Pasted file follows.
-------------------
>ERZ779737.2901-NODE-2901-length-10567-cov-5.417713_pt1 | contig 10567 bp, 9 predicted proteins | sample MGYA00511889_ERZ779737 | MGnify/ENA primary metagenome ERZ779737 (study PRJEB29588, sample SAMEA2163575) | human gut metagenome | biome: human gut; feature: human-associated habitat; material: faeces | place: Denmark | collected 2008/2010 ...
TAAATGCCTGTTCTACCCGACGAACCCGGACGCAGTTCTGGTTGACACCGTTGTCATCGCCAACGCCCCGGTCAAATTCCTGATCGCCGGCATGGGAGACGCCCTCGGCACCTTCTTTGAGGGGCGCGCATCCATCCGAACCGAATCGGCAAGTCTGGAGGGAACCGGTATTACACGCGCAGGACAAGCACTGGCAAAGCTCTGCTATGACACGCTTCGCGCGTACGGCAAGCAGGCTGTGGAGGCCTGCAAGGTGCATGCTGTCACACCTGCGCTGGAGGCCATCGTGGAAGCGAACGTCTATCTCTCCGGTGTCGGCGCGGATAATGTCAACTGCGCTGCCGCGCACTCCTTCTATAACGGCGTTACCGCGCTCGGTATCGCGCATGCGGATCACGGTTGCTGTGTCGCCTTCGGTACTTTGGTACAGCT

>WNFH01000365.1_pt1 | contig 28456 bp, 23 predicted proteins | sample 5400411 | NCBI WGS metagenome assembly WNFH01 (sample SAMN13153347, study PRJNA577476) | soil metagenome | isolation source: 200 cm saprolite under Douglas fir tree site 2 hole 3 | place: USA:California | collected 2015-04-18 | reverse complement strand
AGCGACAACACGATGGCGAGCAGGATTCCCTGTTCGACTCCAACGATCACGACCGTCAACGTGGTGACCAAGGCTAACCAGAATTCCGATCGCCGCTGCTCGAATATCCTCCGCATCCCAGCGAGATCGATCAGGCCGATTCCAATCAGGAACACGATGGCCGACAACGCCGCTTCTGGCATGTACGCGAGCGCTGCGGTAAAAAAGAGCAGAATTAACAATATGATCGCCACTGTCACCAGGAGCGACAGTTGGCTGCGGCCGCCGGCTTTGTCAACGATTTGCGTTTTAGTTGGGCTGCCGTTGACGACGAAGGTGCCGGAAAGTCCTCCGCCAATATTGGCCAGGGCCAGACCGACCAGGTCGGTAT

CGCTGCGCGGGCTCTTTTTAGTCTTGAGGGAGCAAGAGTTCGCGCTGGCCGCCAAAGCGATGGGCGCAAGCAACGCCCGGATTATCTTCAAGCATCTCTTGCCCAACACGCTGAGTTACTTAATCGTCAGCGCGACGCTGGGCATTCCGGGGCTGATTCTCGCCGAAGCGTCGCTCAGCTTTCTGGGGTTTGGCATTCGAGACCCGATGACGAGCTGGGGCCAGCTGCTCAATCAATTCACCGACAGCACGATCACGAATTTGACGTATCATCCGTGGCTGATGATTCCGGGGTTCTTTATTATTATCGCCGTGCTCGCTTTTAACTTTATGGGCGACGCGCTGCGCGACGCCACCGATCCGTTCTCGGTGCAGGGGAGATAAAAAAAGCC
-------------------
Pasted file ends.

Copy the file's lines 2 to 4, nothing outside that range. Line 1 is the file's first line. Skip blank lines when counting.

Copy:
TAAATGCCTGTTCTACCCGACGAACCCGGACGCAGTTCTGGTTGACACCGTTGTCATCGCCAACGCCCCGGTCAAATTCCTGATCGCCGGCATGGGAGACGCCCTCGGCACCTTCTTTGAGGGGCGCGCATCCATCCGAACCGAATCGGCAAGTCTGGAGGGAACCGGTATTACACGCGCAGGACAAGCACTGGCAAAGCTCTGCTATGACACGCTTCGCGCGTACGGCAAGCAGGCTGTGGAGGCCTGCAAGGTGCATGCTGTCACACCTGCGCTGGAGGCCATCGTGGAAGCGAACGTCTATCTCTCCGGTGTCGGCGCGGATAATGTCAACTGCGCTGCCGCGCACTCCTTCTATAACGGCGTTACCGCGCTCGGTATCGCGCATGCGGATCACGGTTGCTGTGTCGCCTTCGGTACTTTGGTACAGCT

>WNFH01000365.1_pt1 | contig 28456 bp, 23 predicted proteins | sample 5400411 | NCBI WGS metagenome assembly WNFH01 (sample SAMN13153347, study PRJNA577476) | soil metagenome | isolation source: 200 cm saprolite under Douglas fir tree site 2 hole 3 | place: USA:California | collected 2015-04-18 | reverse complement strand
AGCGACAACACGATGGCGAGCAGGATTCCCTGTTCGACTCCAACGATCACGACCGTCAACGTGGTGACCAAGGCTAACCAGAATTCCGATCGCCGCTGCTCGAATATCCTCCGCATCCCAGCGAGATCGATCAGGCCGATTCCAATCAGGAACACGATGGCCGACAACGCCGCTTCTGGCATGTACGCGAGCGCTGCGGTAAAAAAGAGCAGAATTAACAATATGATCGCCACTGTCACCAGGAGCGACAGTTGGCTGCGGCCGCCGGCTTTGTCAACGATTTGCGTTTTAGTTGGGCTGCCGTTGACGACGAAGGTGCCGGAAAGTCCTCCGCCAATATTGGCCAGGGCCAGACCGACCAGGTCGGTAT